Friday, August 28, 2015
House Majority Leader Kevin McCarthy reiterates his support for research to defeat Valley Fever
Rep. Kevin McCarthy, House Majority Leader, gives us his weekly view from Capitol Hill. In his words:
"First, I want to congratulate my friend Jean Fuller. The California Senate will be well-served under her leadership and California's future will absolutely be brighter as a result. I know Senator Fuller
"This week, the Kings, Tulare, and Kern Counties’ 3rd California Coccidioidomycosis Collaborative meeting took place at the Tulare Department of Public Health. Of particular importance at that meeting was the presentation of additional details of the Randomized Controlled Trial (RCT) protocol from the National Institutes of Health. The RCT to be conducted by the NIH was one of the major announcements from the Valley Fever Symposium held in our community a few years ago.
"As we know all too well, everyone in our community knows someone who has battled Valley Fever. The path forward to treat Valley Fever – on the other hand – has been less clear. Two years ago we made a commitment to change that and put together the Valley Fever Symposium in Kern County. The event served as an important opportunity to educate the heads of the Centers for Disease Control and Prevention (CDC) and the National Institutes of Health (NIH) as well as other leaders in the medical community on this disease.
"Since then, I can confidently say that we have made positive strides in the endeavor to better understand and treat Valley Fever. But we have more work to do.
"As I detailed earlier, after the Symposium we successfully had the FDA include Valley Fever as a “qualifying pathogen” which gives priority review to Valley Fever treatment and vaccine drug applications. And because of that listing, the passage of 21st Century Cures out of the House has specific impact in the fight against Valley Fever. Within that bill we were able to direct the NIH to use a research strategic plan that identifies how the innovation fund will address areas of unmet need for infectious diseases, such as Valley Fever.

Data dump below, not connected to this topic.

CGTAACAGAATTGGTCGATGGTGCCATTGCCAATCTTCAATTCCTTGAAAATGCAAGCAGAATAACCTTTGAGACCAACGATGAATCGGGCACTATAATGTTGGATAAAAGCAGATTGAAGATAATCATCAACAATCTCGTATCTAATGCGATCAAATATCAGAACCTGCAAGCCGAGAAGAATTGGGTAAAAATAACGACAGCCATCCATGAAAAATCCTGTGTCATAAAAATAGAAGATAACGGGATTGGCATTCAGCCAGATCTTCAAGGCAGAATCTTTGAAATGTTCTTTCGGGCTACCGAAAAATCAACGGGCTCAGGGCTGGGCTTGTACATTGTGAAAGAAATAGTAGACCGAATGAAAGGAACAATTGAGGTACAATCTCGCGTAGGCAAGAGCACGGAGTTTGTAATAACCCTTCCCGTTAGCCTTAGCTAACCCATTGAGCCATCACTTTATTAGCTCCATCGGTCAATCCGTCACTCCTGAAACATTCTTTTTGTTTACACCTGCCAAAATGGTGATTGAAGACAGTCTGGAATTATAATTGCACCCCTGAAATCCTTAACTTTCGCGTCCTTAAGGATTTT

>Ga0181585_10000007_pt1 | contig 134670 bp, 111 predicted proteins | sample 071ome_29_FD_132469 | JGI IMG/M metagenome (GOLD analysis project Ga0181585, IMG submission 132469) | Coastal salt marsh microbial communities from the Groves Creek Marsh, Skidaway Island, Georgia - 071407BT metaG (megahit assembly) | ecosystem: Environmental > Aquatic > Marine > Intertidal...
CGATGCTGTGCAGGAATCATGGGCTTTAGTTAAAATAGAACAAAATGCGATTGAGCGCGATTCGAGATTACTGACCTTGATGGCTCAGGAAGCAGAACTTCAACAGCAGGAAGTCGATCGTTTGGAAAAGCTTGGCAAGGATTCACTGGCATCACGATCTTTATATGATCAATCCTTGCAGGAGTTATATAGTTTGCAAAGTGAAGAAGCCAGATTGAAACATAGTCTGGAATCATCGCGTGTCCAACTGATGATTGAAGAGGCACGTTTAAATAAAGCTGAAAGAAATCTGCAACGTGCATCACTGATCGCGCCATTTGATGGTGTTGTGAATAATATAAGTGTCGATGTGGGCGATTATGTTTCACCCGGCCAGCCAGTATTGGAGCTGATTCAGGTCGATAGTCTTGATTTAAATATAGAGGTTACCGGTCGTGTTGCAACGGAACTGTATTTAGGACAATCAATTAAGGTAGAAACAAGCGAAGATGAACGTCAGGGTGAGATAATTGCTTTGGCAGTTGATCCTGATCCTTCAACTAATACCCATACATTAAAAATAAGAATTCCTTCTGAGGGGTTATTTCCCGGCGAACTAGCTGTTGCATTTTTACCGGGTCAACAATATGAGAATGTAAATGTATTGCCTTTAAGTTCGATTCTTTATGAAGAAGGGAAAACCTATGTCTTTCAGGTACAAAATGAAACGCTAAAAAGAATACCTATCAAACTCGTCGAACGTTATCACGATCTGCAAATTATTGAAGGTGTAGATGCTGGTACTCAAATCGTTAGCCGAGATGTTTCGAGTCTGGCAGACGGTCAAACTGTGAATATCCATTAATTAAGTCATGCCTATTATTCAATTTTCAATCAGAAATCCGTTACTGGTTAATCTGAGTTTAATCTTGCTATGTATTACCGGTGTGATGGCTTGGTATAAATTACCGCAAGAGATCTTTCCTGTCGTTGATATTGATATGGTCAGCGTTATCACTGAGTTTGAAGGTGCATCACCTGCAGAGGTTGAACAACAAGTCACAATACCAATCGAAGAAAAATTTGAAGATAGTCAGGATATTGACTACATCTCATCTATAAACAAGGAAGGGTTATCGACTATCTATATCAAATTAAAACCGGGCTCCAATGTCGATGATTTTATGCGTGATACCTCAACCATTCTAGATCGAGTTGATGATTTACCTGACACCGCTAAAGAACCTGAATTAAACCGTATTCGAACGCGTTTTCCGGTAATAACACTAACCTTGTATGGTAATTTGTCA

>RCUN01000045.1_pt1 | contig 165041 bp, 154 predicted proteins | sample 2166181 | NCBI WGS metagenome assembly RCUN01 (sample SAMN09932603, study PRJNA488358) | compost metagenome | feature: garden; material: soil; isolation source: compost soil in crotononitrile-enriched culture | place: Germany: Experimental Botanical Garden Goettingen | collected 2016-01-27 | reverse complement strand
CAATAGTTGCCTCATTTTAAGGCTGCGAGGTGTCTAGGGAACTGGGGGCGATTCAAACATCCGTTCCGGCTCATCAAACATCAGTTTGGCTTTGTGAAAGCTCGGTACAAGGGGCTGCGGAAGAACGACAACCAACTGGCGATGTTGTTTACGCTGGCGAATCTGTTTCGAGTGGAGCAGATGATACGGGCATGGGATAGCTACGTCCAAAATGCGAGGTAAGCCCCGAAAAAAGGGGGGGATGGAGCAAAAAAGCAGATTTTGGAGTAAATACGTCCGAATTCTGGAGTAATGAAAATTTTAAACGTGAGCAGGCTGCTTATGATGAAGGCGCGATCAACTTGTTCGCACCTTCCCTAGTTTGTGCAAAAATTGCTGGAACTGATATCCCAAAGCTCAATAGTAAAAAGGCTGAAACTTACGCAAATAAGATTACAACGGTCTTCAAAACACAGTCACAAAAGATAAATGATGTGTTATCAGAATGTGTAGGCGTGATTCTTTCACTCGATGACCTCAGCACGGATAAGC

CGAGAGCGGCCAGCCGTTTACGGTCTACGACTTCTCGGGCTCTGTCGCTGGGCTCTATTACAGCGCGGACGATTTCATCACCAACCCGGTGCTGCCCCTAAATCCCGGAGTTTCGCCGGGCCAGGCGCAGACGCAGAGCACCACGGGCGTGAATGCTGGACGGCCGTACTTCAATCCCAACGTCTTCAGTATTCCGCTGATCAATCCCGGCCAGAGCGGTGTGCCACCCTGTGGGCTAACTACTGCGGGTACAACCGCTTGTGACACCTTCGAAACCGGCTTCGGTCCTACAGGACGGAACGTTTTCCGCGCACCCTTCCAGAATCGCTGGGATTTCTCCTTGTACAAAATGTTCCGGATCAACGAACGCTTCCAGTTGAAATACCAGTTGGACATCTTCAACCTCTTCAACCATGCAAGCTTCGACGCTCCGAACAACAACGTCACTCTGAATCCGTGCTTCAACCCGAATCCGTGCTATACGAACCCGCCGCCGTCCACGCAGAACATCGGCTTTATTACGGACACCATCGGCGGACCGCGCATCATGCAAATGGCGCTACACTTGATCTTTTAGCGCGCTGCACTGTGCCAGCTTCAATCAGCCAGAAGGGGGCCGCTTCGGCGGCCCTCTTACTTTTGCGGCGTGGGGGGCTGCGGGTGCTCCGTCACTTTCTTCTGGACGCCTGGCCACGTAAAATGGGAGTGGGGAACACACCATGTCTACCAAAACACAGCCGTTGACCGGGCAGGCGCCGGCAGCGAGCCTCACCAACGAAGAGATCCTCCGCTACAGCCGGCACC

"I continue to make it a priority that Congress demonstrates strong Congressional support for NIH and CDC efforts to develop a Valley Fever RCT. In June it was announced that $5 million was awarded to Duke University's Vaccine and Treatment Evaluation Unit to achieve this step. Duke has also selected community experts on Valley Fever to assist with this trial.
"The primary goal of the trial research will be to assess the safety and effectiveness of fluconazole (an anti-fungal medicine that is the primary treatment candidate) as treatment for people in affected regions who develop pneumonia (30 percent of pneumonia cases are the affected region are caused by Valley Fever). The next goal that NIH and CDC hope to get out of the trial is increased public awareness. By working in the places where the disease primarily occurs, the medical community will learn more about the disease and apply that knowledge in their practice – improving the recognition and management of early onset Valley Fever and enhancing community awareness. Further, this trial will help better recognize the early stages of the disease and generate new questions.
"The research that will be produced over the next year will be instrumental in raising critical awareness within the medical community and the general public by utilizing that new knowledge in their everyday practices.
"By continuing these collaborative meetings, we are ensuring that the valley will be able to tackle Valley Fever as one community.